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That's the middle of Nowhere. I think the Sheriff of Pioche still rides a donkey.

I'm familiar with the dirt trails west of Pioche, been lost out there a few times.
 

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Yes, a modern GM LS engine and transmission with all of their supporting parts and harnesses at insurance auction prices. Very nice. That's what they call a Gearhead Christmas in the middle of the year.

Rick
 

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Caliente used to have the best little restaurant to stop at for breakfast. Haven't been out there since 2003, but I stopped there every time I drove through. Not much else there, other than the old train station. Neat if you're into old train history.
 

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The rail company (or their insurance) will probably scrap everything even if it looks good. Prevents future liability problems. Same scenario happened with Mazda when their RoRo ship rolled over off the Alaska coast several years ago. They scrapped the whole load even though some cars weren't damaged.

I used to work for the railroad and serviced switching locomotives throughout the LA Metro area and the San Fernando Valley back in the late 70s, early 80. The Van Nuys plant had a small rail yard where they loaded the vehicles onto the rail cars. Off to the side of the loading area were a number of wrecked Camaros and Firebirds. I was told by my supervisor those were casualties of "driving" through the rail cars or just driven off the ramps during the loading process.
 

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How do you go about buying one of those scrapped trucks just for the running gear (LS swap)?
 

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You don't. They will all likely be going to LKQ, and you know what the chances of buying a whole vehicle from them is.
 

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My Great Uncle was a Brakeman on the Southern Pacific. He told me a story of how a load of Hudsons was buried in the middle of Nevada somewhere after a derailment on the instructions of the insurance company. There were a couple of Hornets in the bunch, which as one of his favorite cars. He owned one for many years. He always talked about going "out there" to see if he could dig one up. They are probably in good shape in the desert soil...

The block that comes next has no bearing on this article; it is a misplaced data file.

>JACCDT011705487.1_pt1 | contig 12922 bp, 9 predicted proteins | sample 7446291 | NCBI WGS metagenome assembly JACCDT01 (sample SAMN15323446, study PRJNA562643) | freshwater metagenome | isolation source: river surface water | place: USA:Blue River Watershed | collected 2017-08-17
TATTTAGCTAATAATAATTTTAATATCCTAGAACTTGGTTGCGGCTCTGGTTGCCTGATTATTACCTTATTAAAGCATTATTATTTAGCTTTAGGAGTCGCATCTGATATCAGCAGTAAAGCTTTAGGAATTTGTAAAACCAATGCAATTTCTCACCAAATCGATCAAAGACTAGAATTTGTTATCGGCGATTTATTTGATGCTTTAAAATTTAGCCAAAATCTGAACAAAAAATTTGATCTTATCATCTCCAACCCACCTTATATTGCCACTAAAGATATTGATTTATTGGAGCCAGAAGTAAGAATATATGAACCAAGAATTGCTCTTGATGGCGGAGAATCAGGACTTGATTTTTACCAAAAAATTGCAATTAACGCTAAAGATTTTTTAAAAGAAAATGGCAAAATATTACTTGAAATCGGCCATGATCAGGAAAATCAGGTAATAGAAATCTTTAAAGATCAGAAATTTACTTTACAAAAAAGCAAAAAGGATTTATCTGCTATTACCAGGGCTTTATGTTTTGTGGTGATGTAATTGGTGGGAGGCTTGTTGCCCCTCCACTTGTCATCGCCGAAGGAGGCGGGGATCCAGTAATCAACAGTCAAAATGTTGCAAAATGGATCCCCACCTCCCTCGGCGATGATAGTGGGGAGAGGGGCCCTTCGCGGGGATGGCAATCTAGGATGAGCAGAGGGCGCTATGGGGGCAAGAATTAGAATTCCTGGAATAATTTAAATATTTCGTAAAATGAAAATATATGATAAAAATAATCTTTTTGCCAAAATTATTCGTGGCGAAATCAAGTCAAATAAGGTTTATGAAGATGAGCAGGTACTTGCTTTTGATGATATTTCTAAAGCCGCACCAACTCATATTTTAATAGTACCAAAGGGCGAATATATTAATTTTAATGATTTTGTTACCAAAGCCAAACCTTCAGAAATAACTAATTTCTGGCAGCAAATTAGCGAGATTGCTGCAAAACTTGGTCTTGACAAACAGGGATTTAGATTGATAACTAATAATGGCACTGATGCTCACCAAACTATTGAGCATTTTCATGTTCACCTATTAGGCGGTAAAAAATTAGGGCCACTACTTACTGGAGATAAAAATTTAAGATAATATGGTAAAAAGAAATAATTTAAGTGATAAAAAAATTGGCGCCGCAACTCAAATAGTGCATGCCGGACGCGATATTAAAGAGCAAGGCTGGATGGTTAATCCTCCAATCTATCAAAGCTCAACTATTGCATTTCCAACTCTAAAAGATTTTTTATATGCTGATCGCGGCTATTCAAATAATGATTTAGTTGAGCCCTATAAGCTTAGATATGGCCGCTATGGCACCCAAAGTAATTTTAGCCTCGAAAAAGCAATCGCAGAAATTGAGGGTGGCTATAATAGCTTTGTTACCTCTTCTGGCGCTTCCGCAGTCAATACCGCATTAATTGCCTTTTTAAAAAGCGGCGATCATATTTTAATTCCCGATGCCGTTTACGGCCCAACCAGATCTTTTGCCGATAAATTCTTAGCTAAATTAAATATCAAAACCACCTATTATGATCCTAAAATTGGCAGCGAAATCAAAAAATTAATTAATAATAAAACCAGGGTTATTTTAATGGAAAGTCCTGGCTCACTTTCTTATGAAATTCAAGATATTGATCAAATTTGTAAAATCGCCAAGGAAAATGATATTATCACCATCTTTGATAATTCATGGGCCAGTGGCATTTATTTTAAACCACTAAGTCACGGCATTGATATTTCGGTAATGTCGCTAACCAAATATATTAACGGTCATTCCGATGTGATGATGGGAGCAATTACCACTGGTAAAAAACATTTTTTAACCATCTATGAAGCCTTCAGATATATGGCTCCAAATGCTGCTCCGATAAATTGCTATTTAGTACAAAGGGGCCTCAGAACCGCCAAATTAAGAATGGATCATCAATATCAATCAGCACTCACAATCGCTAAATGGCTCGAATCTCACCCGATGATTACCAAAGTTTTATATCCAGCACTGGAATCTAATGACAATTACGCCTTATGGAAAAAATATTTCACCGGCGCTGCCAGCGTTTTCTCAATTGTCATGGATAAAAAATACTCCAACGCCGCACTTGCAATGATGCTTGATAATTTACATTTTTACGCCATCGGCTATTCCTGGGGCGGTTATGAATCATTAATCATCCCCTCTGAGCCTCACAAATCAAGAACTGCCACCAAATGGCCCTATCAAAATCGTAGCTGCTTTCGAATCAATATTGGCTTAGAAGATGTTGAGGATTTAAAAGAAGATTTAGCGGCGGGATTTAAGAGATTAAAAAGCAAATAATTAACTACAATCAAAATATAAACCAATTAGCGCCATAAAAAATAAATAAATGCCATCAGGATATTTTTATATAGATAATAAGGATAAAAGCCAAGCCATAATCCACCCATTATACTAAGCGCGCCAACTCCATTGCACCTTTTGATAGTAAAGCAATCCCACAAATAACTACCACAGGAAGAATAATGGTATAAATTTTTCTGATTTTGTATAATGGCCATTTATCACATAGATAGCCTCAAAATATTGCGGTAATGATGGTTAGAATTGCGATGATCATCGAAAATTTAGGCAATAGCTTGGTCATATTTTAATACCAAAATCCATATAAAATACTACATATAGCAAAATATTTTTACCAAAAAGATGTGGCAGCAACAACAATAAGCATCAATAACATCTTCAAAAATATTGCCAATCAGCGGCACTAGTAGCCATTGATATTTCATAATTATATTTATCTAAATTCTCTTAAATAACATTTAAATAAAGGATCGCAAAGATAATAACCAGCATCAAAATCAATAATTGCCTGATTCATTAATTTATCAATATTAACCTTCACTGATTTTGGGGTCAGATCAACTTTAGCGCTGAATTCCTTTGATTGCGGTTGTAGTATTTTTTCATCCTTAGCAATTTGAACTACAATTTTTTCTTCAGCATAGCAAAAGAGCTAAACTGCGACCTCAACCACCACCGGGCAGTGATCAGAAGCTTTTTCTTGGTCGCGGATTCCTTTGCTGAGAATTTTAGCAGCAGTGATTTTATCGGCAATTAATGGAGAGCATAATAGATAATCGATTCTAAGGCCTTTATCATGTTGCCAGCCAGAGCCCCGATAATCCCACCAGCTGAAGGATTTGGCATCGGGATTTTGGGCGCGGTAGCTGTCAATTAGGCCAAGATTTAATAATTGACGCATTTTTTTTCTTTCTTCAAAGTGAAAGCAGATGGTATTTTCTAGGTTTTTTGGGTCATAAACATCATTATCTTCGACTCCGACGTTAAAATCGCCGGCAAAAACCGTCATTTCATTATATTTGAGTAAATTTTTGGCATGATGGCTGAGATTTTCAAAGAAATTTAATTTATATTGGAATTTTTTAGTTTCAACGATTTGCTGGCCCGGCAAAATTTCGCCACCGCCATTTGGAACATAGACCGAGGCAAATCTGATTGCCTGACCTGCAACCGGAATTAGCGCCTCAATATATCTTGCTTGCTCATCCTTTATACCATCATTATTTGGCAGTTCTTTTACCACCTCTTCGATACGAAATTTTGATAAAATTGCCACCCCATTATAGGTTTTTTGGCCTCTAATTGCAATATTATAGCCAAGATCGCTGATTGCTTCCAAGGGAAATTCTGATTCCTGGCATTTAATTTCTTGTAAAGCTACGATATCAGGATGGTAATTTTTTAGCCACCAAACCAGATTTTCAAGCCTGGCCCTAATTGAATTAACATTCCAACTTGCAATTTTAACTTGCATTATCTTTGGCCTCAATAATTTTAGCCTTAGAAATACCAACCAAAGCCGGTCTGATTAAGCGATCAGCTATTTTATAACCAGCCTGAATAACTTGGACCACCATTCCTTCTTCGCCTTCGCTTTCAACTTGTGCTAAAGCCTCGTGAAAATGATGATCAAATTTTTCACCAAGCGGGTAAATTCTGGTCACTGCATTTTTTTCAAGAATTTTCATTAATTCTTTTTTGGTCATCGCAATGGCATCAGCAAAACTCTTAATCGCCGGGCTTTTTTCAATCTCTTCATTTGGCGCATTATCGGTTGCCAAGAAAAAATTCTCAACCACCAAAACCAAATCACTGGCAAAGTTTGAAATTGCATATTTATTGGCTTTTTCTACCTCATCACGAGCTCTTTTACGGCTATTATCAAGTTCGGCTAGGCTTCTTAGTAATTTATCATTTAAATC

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My Great Uncle was a Brakeman on the Southern Pacific. He told me a story of how a load of Hudsons was buried in the middle of Nevada somewhere after a derailment on the instructions of the insurance company. There were a couple of Hornets in the bunch, which as one of his favorite cars. He owned one for many years. He always talked about going "out there" to see if he could dig one up. They are probably in good shape in the desert soil...
Near Rock Springs, Wyoming several rail cars with late '70s Firebirds and other Pontiacs were were pushed into a hole and buried. I know several railroad signal guys that were there to put the track back in service. That used to be standard practice. These days they'll scrap the rail cars and the automobiles will be taken to an LKQ type place as has been stated.

In the last 20 years Union Pacific has phased out their heavy equipment and now all derailments are handled by contractors. All salvage work will be contracted out as well.
 
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